Grindstone News – C. September 1990


This is the weekend to speak of last things. at least for this summer. Blessed by the sun, the north wind, and the cerulean river, birds flocked, families gathered, boats, loaded to their waterlines, flagged with arms waving like banners, disappeared around the rocks marking each bay, and the congregation receiv­ed the last benediction in this 100th year of the Grindstone Island Church.


Bob Smith read a good-bye poem his family had read together perhaps 10 years ago..."So long it's been good to know ya; it's a long time since I've been home, and I've got to be gittin' along." But at the coffee hour afterward everyone vowed we should have an early pot luck lunch next summer when we would all be back together.


And Brenda Slate awarded the wonderful quilt which had brought so many of us together for so many pleasant hours to Debbie Pond of Black River. Next year we must have another common craft pro­ject. This was so much fun and the quilt was beautiful.


After church and coffee hour, the people who live near the four cor­ners where the church and the hall are, gathered for "squatters' lunch," bid Bob good-bye once more-and Joyce-and in a circle, old and young, even Josh Lashomb, sang "Johnny Appleseed," before each family went a separate way for winter.


One of the pleasant gatherings this week brought Annie Couch and Sis Matthews together for a good long evening with Stub and Karen Lashomb. The two women had a wonderful time talking about old times and children and grand­children and how the changes they've seen are not all bad.


There was also a last skiff race at Wild Goose Island, and two Grindstone Islanders won the two fast races. The wind was high and the course around the island was tricky and interesting. William D. Rueckert "Midriver Bill," won the first race, while William, "Southside Bill," Rueckert won the second race. The skiff races gather another large family together.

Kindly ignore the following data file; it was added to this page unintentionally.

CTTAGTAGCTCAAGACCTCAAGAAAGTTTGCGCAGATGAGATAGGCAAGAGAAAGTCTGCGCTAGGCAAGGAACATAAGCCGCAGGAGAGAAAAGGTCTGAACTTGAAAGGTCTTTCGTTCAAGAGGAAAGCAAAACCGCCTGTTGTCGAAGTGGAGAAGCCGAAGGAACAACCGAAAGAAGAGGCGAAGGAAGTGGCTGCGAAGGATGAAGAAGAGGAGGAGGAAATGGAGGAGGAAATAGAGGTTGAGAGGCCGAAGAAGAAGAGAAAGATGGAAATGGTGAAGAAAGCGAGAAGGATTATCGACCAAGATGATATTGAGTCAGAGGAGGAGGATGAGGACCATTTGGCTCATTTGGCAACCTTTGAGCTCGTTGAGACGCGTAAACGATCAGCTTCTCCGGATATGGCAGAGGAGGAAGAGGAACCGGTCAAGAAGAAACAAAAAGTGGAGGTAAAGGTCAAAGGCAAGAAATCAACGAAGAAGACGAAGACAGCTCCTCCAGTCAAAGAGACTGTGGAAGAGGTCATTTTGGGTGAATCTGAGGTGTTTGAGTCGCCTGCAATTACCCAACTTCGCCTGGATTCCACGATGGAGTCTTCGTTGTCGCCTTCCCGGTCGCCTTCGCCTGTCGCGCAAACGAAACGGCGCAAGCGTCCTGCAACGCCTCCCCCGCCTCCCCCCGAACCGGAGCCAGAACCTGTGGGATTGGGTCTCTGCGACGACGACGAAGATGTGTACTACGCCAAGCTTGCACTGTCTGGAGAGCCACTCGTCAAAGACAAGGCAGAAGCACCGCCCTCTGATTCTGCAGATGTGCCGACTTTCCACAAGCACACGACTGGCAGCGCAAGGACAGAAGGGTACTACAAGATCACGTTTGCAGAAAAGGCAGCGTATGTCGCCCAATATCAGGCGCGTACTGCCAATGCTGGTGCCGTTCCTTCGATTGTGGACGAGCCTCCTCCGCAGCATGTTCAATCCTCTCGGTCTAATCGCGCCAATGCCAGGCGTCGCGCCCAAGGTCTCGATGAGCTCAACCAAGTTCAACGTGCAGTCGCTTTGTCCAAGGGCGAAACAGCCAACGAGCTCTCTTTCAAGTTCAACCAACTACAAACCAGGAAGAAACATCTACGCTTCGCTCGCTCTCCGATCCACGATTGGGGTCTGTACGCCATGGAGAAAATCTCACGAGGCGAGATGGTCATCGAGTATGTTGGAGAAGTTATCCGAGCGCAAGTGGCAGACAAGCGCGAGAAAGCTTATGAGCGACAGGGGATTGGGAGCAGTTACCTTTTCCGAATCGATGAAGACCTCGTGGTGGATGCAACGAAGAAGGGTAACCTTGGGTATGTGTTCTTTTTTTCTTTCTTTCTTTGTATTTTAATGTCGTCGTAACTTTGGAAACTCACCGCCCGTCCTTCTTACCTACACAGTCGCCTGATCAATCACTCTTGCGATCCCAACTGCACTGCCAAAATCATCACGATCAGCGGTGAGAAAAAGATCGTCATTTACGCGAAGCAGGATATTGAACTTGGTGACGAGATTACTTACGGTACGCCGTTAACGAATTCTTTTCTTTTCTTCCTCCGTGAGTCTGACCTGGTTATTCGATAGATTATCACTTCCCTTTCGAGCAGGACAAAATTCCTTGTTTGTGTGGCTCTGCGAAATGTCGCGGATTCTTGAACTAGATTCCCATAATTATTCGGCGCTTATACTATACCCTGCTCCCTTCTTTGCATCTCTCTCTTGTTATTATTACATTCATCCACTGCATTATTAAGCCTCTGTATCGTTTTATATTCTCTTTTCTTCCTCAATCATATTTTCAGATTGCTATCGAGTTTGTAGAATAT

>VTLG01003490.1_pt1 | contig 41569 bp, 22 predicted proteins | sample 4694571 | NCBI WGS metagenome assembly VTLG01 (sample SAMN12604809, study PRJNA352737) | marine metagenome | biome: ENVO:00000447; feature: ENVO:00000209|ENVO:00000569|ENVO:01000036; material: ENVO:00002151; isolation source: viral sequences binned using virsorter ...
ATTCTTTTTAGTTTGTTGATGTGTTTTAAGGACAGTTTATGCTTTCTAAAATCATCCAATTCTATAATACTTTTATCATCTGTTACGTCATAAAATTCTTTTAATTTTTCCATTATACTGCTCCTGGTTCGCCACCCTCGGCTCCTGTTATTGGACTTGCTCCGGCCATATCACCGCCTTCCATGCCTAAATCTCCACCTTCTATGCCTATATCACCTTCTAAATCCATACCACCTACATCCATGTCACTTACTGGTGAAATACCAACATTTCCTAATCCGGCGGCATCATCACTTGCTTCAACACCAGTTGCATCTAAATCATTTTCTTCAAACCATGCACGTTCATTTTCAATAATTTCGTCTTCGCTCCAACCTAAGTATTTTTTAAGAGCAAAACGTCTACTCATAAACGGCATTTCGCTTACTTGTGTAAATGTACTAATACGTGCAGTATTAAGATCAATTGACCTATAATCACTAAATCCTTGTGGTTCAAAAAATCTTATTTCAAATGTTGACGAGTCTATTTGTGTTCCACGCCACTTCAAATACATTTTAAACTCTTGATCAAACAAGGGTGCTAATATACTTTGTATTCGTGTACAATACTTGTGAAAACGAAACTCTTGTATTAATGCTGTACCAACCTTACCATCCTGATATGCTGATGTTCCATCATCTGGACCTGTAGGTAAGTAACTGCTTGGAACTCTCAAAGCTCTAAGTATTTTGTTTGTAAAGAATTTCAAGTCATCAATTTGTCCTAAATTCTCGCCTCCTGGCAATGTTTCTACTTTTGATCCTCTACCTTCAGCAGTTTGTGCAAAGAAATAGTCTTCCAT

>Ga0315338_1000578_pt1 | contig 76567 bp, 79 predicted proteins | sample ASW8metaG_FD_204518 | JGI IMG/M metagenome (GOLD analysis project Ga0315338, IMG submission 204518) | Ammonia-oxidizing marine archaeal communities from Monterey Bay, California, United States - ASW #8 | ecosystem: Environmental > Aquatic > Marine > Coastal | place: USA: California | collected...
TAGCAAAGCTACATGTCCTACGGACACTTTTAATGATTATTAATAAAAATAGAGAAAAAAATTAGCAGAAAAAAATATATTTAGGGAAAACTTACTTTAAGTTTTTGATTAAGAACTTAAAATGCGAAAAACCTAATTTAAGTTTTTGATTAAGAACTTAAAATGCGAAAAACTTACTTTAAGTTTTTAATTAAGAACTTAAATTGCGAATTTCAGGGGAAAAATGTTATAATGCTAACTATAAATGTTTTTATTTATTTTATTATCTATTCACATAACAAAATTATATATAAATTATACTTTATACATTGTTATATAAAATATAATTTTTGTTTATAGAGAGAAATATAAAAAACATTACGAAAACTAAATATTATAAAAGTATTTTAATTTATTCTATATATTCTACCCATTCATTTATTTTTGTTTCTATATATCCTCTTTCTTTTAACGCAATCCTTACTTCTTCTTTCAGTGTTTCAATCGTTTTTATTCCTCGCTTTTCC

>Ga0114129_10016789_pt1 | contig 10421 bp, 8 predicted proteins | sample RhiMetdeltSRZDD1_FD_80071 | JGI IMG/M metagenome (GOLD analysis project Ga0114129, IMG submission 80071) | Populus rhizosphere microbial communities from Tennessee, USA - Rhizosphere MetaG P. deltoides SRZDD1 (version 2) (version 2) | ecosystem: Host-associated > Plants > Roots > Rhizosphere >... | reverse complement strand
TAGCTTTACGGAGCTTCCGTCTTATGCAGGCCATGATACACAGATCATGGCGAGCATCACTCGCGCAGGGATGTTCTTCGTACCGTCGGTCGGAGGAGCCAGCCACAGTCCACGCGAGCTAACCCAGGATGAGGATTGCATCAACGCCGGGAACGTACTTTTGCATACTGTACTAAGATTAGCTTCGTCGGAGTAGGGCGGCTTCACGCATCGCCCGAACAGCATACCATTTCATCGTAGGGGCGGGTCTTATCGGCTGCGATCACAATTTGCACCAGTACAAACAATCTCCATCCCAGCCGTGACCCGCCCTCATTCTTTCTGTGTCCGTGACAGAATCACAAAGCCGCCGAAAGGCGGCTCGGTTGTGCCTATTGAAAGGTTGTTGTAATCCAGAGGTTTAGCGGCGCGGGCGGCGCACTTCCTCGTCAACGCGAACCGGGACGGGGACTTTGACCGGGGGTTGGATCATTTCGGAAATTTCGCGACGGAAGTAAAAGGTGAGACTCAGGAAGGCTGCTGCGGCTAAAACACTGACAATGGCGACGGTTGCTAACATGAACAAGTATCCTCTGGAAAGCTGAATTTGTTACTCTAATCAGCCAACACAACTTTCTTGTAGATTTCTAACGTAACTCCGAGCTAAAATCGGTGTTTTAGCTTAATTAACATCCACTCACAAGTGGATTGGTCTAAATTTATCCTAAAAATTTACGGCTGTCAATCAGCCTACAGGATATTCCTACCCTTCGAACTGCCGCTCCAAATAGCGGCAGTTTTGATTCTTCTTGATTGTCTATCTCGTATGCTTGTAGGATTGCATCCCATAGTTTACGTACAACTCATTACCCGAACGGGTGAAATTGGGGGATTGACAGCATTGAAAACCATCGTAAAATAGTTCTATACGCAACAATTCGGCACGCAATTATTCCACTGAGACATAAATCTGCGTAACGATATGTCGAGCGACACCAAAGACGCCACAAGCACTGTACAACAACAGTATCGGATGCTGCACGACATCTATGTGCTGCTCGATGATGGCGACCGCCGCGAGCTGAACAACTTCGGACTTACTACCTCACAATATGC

After church on Sunday, Harriet Shirley brought me a small book, "Poems" by Connie Thompson, (1973). Connie, the mother of Polly Kole, is fondly remembered by all Aunt Jane's Bay residents. Harriet suggested that "The St. Lawrence," and "The End of Sum­mer" might be fitting last things in our Grindstone Summer news. I am also including "Dinner at Custis's" because it tells us so much about the Custis generosity that  also provided money for the new vinyl siding on the church.

 Dinner at Custis's


Fifteen, sixteen, eighteen, twenty

For all who come there's always plenty.

The Custis grandma loves to cook.

She's inspired by scraps, don't use a book.

If more arrive than bargain for

She hurries up to fix some more.

Tho where she gets the where-with-all

Is a mystery to one and all.

She dominates a long full table With upraised hand she stops the babel,

Bows her head and asks a blessing

Faith in God and flag expressing.

Once more the noise is on full blast

And food of every sort is passed

From Betsy, Leslie, Bill and Charlie

To Helen, Norman, Gregg and Tollie,

Rinnie, Greggie, Karl and Billie,

Pody, Frances, Henry till we Get to grandma who sits there Relaxed and happy in her chair, For she knows that all are fed And truthful is the one who said, "Fifteen, sixteen, eighteen

twenty-For all who come there's always plenty."


The St. Lawrence


(With Apologies to Mr. Longfellow)

From the banks of the Potomac From the sands of Florida Came this old decrepit lady Came this ancient beat-up grandma.

Arthritis cramped her knee-joints.

Dull and rheumy was her eye.

She sought the solace of the Northland

St. Lawrence weather, cool and dry.

When she reached the sparkling river

Saw the freighters steaming by, Saw the aspen leaves a-quiver A beam of health came in her


She forgot her pains and sore spots,

Balloon-ankles, racing heart-beat.

Her sore feet did a "petite jete"-

Her recovery was complete.

The End of Summer Labor Day has come and gone Peace reigns in Aunt Jane's Bay The outboards don't start in at dawn And whoop it up all day.

Instead of skiier's shouts and speed

And waves that splash up on the shore

We have a sense of being freed

As calm descends on us once more.

The cat has gone, the chipmunks know

And scamper freely here and there

To pick up acorns ere the snow

Fill every crevice-chills the air.

We're sorry for the folks who work


And kids in school-poor critters But we who stay enjoy each day And don't feel we are quitters.

So Until next June 23, the first of next summer's Grindstone Island Church Services, we, too, leave these pages with a thank you to the Thousand Islands Sun for their generosity of space to spread the Grindstone Island news. If there is news from the many Christmas let­ters we receive, and if the Thou­sand Islands Sun rises as it usual­ly does in winter to keep us abreast of the peace of the island winter, we will write a column then. Our Princeton address is: Aminta Marks, 107 Moore Street, Princeton, N.J. 08540.


It has been a fine, celebratory summer. We look forward to the settled-in life of winter with pleasure, but past it, too, to another, a new year, on Grindstone Island with all of our friends our good, good friends.

So It Is.